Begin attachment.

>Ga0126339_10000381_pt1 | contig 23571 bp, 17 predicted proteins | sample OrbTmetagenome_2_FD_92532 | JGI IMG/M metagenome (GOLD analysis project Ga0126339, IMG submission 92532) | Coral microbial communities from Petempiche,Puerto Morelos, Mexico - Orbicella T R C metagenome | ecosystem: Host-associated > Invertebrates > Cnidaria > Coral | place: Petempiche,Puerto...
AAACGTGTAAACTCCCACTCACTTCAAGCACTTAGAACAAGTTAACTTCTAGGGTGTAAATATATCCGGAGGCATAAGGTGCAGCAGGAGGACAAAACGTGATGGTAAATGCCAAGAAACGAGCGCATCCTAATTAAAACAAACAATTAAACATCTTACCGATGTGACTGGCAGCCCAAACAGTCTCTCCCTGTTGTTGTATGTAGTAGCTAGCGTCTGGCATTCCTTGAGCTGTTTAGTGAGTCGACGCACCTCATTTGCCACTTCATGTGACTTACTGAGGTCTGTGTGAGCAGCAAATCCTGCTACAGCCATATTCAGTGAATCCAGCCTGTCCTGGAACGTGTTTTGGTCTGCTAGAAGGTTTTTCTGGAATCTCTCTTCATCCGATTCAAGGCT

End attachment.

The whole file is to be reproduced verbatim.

>Ga0126339_10000381_pt1 | contig 23571 bp, 17 predicted proteins | sample OrbTmetagenome_2_FD_92532 | JGI IMG/M metagenome (GOLD analysis project Ga0126339, IMG submission 92532) | Coral microbial communities from Petempiche,Puerto Morelos, Mexico - Orbicella T R C metagenome | ecosystem: Host-associated > Invertebrates > Cnidaria > Coral | place: Petempiche,Puerto...
AAACGTGTAAACTCCCACTCACTTCAAGCACTTAGAACAAGTTAACTTCTAGGGTGTAAATATATCCGGAGGCATAAGGTGCAGCAGGAGGACAAAACGTGATGGTAAATGCCAAGAAACGAGCGCATCCTAATTAAAACAAACAATTAAACATCTTACCGATGTGACTGGCAGCCCAAACAGTCTCTCCCTGTTGTTGTATGTAGTAGCTAGCGTCTGGCATTCCTTGAGCTGTTTAGTGAGTCGACGCACCTCATTTGCCACTTCATGTGACTTACTGAGGTCTGTGTGAGCAGCAAATCCTGCTACAGCCATATTCAGTGAATCCAGCCTGTCCTGGAACGTGTTTTGGTCTGCTAGAAGGTTTTTCTGGAATCTCTCTTCATCCGATTCAAGGCT